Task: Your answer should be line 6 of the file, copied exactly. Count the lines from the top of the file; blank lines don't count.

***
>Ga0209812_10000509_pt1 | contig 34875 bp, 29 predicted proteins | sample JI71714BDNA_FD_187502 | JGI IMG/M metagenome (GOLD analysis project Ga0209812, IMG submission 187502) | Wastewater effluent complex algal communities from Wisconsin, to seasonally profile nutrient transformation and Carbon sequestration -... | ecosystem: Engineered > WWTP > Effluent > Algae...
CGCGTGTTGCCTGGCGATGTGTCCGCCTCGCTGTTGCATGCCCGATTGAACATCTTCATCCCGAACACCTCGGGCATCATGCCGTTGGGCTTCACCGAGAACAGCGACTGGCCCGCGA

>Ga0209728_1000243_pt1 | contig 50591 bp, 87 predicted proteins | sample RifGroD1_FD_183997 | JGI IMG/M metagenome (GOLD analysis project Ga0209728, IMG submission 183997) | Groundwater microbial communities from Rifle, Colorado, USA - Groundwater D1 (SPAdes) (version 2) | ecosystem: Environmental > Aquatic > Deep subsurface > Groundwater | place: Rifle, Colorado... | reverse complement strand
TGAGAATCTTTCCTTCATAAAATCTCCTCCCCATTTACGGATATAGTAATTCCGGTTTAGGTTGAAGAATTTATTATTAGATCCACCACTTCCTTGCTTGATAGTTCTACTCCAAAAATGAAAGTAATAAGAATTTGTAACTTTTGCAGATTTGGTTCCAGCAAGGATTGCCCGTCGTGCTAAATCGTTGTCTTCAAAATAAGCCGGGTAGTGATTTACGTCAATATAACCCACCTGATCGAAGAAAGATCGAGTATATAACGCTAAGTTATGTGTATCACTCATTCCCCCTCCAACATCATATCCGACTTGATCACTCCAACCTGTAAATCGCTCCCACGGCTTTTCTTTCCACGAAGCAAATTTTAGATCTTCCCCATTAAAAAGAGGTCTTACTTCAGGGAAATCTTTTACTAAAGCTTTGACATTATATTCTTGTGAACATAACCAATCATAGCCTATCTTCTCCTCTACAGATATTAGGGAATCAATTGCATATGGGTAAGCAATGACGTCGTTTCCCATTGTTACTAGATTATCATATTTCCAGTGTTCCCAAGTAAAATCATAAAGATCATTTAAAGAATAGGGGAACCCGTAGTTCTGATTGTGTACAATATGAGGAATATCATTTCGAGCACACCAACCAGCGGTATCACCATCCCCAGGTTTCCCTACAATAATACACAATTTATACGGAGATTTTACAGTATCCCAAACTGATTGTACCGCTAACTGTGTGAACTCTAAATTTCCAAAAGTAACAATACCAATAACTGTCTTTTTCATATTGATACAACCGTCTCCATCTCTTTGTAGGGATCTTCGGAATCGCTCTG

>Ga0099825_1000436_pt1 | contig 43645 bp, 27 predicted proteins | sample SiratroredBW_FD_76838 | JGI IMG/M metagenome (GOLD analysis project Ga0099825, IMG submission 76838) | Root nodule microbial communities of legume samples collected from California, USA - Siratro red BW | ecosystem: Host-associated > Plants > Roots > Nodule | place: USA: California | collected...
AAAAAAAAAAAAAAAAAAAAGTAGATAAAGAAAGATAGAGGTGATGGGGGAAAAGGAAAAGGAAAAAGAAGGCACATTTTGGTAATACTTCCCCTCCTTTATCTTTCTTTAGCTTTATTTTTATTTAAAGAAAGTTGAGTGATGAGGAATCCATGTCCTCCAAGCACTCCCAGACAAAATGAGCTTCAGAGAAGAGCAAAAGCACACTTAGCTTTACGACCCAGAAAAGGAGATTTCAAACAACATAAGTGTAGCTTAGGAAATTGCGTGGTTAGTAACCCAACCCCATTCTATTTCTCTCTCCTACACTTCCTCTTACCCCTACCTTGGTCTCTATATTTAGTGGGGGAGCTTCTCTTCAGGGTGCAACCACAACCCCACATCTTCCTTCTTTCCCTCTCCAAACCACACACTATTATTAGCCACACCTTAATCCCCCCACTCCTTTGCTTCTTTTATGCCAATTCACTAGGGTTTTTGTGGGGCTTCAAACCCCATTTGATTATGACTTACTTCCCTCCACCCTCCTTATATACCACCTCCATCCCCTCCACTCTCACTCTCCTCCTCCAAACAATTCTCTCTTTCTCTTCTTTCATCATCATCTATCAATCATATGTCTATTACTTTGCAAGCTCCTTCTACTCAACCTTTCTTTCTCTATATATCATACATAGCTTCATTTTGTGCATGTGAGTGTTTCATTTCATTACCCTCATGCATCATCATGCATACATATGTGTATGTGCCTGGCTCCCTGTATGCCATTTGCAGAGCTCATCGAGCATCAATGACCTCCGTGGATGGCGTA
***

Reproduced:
AAAAAAAAAAAAAAAAAAAAGTAGATAAAGAAAGATAGAGGTGATGGGGGAAAAGGAAAAGGAAAAAGAAGGCACATTTTGGTAATACTTCCCCTCCTTTATCTTTCTTTAGCTTTATTTTTATTTAAAGAAAGTTGAGTGATGAGGAATCCATGTCCTCCAAGCACTCCCAGACAAAATGAGCTTCAGAGAAGAGCAAAAGCACACTTAGCTTTACGACCCAGAAAAGGAGATTTCAAACAACATAAGTGTAGCTTAGGAAATTGCGTGGTTAGTAACCCAACCCCATTCTATTTCTCTCTCCTACACTTCCTCTTACCCCTACCTTGGTCTCTATATTTAGTGGGGGAGCTTCTCTTCAGGGTGCAACCACAACCCCACATCTTCCTTCTTTCCCTCTCCAAACCACACACTATTATTAGCCACACCTTAATCCCCCCACTCCTTTGCTTCTTTTATGCCAATTCACTAGGGTTTTTGTGGGGCTTCAAACCCCATTTGATTATGACTTACTTCCCTCCACCCTCCTTATATACCACCTCCATCCCCTCCACTCTCACTCTCCTCCTCCAAACAATTCTCTCTTTCTCTTCTTTCATCATCATCTATCAATCATATGTCTATTACTTTGCAAGCTCCTTCTACTCAACCTTTCTTTCTCTATATATCATACATAGCTTCATTTTGTGCATGTGAGTGTTTCATTTCATTACCCTCATGCATCATCATGCATACATATGTGTATGTGCCTGGCTCCCTGTATGCCATTTGCAGAGCTCATCGAGCATCAATGACCTCCGTGGATGGCGTA